Our monthly online newsletter,"L'ESPACE".
L'ESPACE is a diverse French word that means place,area,cosmos,and gap.
- Creating a welcoming place for foreign mothers -
In Close Up this month we introduce Kusanone Kokusai Koryu no Kai - Koala Circle. Based in Kita City, it is a merging of “Kusanone Kokusai Koryu no Kai(Grass-roots International Exchange Association)”, a group founded with the mission to examine and address issues affecting local residents due to multiculturalism, with the "Koala Circle", a gathering of foreign mothers supported by Kusanone Kokusai Koryu no Kai. During the 25 years since its founding in 1994, the group has worked to eliminate the loneliness and worry of those immersed in a different culture, mainly foreign mothers. On this occasion we spoke with representative, Ms. Yoshiko Nagai, about the origins of the group and details of its activities.
Please tell us what led to the establishment of Kusanone Kokusai Koryu no Kai - Koala Circle.
Kusanone Kokusai Koryu no Kai was founded by volunteers who were past participants of a series of lectures on Japanese language teaching, which was organized by the Kita City Central Park Cultural Center in 1994. Because Kita City was becoming increasingly multicultural, Kusanone Kokusai Koryu no Kai began with the goal of taking the initiative to promote fellowship between foreign and local residents, using the knowledge gained in the lectures. A public health nurse from Kita City told one of our members around that time, "When I visited a foreign mother at her home to check her newborn, it worries me that she appeared to be very lonely ", and as a result, we began to create a welcoming place for foreign mothers. The Kamiya Children´s Center offered a venue, and with the cooperation of public health nurses, our volunteers invited mothers who attended the Japanese language class where we volunteered. In this way we were able to offer a place where foreign mothers could meet once per week, which was named the Koala Circle.
What are the main activities?
Every Wednesday morning we offer foreign mothers with small children the opportunity to meet in the Japanese style room in the Kamiya Children´s Center. Kusanone Kokusai Koryu no Kai volunteers create as relaxing an atmosphere as possible, listening to any problems mothers may be experiencing and giving them the chance to speak their maternal language with their compatriots. In addition, a public health nurse from Kita City visits several times per year to offer advice on child rearing and health. We also organize a language class two times per month to help participants learn Japanese tailored to their level and wishes. Once per month we plan an outdoor event such as cherry-blossom viewing, a BBQ, fruit picking, or an Imoni (stewed-potato party). The majority of these events are held on weekends and are very popular because all the family, including fathers, can participate. Some events attract up to 50 participants. It is a lot of work preparing these events, however we plan various events to present Japanese culture, society and customs, with the hope that participants can blend in with the community in a natural way.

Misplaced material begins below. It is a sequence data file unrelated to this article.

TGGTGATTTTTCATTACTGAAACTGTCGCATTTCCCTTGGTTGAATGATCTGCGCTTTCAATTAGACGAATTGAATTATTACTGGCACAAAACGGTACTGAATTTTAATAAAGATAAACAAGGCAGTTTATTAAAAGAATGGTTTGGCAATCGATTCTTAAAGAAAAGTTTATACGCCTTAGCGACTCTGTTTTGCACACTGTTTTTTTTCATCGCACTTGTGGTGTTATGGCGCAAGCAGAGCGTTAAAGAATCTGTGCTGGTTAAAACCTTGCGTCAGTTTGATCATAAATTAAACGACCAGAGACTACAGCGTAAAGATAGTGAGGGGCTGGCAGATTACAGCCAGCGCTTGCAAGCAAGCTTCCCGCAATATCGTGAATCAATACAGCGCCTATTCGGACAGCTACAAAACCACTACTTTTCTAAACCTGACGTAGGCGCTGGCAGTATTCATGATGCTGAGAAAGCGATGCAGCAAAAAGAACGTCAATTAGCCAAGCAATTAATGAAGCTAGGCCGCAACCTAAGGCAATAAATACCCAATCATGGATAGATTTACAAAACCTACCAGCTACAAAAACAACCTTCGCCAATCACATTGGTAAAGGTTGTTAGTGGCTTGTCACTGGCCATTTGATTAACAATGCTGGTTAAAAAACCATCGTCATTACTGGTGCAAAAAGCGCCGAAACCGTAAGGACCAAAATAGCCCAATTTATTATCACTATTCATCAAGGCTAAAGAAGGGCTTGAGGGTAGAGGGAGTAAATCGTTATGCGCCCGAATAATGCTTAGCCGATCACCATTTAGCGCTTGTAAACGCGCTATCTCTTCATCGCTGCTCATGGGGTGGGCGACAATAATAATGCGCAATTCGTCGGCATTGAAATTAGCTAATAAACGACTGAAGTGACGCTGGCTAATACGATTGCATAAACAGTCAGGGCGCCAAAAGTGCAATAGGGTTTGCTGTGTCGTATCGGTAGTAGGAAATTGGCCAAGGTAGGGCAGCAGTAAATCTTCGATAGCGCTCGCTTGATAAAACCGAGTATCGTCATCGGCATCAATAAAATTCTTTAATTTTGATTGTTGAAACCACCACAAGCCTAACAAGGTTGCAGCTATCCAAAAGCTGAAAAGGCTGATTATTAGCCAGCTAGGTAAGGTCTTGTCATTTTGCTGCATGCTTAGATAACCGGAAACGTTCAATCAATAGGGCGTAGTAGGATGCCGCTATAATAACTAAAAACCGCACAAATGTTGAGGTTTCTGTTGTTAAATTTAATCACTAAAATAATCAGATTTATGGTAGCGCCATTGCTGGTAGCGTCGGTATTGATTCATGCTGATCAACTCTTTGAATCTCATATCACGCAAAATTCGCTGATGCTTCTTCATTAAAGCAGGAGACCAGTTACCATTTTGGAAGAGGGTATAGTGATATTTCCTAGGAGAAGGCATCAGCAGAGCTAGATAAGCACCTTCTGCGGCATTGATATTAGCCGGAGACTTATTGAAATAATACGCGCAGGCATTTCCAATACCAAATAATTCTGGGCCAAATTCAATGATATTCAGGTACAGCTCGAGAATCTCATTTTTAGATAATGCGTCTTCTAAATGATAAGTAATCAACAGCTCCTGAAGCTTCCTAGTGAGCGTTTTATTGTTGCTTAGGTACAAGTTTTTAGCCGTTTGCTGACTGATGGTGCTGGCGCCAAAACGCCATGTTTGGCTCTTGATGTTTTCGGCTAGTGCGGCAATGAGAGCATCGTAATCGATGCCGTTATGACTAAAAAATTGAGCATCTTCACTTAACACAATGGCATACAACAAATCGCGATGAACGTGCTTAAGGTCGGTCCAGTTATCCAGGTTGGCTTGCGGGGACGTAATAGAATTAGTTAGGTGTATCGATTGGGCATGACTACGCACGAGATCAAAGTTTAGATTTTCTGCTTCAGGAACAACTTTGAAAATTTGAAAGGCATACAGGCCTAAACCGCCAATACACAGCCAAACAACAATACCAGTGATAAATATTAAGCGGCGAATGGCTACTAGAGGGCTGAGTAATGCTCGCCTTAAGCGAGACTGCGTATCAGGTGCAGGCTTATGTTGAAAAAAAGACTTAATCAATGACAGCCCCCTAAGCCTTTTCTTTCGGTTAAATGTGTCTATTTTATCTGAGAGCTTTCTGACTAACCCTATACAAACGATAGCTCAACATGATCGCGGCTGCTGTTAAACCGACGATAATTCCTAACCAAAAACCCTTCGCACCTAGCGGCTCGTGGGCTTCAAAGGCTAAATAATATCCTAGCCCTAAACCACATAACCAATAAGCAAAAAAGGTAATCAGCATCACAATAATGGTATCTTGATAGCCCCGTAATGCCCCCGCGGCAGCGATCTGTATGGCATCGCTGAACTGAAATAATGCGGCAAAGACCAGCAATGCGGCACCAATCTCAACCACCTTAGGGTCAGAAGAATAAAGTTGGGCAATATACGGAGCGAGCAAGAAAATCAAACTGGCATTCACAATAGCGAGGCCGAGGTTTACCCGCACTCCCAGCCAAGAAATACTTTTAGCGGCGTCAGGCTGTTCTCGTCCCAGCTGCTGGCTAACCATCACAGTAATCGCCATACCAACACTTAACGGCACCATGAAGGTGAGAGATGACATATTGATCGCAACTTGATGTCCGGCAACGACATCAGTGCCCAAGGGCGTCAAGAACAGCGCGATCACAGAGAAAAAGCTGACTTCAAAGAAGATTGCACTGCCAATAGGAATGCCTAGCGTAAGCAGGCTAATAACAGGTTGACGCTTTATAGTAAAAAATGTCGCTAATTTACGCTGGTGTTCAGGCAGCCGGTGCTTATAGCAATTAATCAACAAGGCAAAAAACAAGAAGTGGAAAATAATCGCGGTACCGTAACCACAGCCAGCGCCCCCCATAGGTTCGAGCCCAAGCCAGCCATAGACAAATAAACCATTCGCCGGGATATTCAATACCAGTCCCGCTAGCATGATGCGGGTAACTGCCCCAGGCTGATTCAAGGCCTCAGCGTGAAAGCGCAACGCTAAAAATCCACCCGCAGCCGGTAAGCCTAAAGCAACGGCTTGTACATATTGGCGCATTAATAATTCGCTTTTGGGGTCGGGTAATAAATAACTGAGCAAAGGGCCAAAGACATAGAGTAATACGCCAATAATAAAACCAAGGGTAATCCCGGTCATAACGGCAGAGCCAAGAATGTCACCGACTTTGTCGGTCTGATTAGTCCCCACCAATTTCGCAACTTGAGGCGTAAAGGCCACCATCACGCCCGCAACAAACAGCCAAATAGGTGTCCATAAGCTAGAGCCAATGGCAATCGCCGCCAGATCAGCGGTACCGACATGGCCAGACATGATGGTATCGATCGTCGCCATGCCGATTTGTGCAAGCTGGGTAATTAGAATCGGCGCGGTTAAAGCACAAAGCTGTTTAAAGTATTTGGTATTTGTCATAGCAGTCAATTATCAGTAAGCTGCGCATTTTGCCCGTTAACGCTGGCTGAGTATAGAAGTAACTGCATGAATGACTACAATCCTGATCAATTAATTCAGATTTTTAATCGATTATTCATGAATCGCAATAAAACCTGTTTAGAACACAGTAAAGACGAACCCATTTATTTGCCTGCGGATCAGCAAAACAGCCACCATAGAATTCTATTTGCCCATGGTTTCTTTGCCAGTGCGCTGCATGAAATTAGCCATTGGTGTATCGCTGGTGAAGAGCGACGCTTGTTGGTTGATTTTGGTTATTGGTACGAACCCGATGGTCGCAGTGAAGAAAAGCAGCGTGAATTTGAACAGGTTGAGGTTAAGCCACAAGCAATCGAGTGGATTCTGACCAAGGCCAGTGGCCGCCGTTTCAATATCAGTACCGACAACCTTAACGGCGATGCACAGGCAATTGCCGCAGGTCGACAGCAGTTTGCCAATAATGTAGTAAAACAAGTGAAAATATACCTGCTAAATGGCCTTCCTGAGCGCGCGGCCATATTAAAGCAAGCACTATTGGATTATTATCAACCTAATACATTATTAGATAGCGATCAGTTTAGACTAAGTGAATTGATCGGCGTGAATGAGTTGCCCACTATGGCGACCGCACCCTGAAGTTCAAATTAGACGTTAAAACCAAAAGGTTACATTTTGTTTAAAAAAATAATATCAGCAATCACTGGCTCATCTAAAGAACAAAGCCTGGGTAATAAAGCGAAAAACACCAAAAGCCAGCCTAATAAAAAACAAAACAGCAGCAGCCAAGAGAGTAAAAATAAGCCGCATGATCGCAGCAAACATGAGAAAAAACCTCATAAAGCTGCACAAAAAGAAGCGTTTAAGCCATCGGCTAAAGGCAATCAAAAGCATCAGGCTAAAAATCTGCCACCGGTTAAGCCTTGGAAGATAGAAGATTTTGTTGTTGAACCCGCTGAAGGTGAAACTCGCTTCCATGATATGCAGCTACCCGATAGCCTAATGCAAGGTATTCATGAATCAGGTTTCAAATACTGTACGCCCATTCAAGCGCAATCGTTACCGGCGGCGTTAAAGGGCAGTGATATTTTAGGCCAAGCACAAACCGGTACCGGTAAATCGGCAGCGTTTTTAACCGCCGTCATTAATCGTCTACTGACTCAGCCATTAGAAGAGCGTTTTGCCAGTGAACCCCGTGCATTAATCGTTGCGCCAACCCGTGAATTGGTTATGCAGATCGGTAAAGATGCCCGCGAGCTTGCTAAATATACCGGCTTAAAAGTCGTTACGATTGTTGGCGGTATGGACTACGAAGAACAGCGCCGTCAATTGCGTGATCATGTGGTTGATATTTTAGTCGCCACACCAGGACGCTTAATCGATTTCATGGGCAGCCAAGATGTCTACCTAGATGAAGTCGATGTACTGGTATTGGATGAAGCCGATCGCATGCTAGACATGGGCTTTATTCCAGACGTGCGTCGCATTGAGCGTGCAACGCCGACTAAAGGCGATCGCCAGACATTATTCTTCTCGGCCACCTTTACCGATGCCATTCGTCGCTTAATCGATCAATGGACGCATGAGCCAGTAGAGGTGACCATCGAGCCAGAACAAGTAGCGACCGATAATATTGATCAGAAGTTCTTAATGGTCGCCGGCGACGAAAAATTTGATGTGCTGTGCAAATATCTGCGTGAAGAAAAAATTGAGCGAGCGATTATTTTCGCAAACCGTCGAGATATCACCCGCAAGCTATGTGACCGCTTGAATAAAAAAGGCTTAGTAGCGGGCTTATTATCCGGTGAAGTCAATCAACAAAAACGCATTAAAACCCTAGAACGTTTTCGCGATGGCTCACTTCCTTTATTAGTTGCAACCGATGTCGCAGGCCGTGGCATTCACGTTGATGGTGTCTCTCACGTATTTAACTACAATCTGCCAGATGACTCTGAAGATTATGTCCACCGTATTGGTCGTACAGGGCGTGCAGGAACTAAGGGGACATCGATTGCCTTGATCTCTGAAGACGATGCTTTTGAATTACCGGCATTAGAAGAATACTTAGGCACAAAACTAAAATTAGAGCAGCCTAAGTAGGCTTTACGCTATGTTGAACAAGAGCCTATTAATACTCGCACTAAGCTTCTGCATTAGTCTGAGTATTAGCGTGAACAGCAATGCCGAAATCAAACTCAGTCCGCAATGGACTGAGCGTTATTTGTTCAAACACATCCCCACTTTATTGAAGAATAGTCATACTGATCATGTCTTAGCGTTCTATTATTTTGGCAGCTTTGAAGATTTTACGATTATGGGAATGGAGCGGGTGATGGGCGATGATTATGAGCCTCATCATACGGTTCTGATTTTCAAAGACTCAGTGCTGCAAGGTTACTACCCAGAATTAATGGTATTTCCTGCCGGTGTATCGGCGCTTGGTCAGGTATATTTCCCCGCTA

How involved are the mothers in the activities?
It seems they deeply enjoy conversing with other mothers from the same country in their own language at the Koala Circle gathering, and it brings them an inner peace. Some mothers became friends with one another, and this led to mutual support---visiting each other's houses, sharing recipes, caring for the kids of mothers needing help. It gave us much pleasure when after participating with their children in our gatherings, some mothers volunteered to help with our activities. I am happy with all of my heart to have continued with the activities over the long term.
What are the problems experienced with the activities?
For over 25 years we have slowly and steadily offered activities with the goal to create a welcoming place for mothers coming from abroad. However, in recent years there have been fewer mothers participating in the Koala Circle. The number of mothers who work during the day, and therefore unable to attend on weekdays, has increased, but events planned for weekends and holidays are very popular. We feel that we have put the cart before the horse because our priority is to create a welcoming place to belong. Of course, there must be mothers with newborns who don't work, and we will examine ways on how to inform these mothers of our activities so that they may participate. Another problem is the limited number of volunteers who are able to help on weekdays because most of them work.
What sort of activities have you planned for the future?
Japan is a country prone to many natural disasters. We have recently experienced several earthquakes and floods in a row in different parts of the country, and to address this we want to put our efforts into creating activities to raise the awareness of foreign residents regarding disaster prevention. In the Kita City Disaster Prevention Center, located in Takinogawa, one can experience the shaking of earthquakes and the smoke of fires, and also receive training in first aid and on the use of an extinguisher to control fire in the early stages. We would like to visit the center with our members this year. In addition, there is much changeover with mothers leaving and new mothers coming, therefore we would like to regularly offer an event to present emergency relief supplies in case of disasters.
Our primary wish is that foreign residents can one day integrate naturally into the community and organizations like ours can come to an end. Until that day comes, we will continue to offer our activities, slowly and steadily over the long haul.
Ono Bldg. 3F, 17-15 Kandamatsunagacho, Chiyoda-ku, Tokyo 101-0023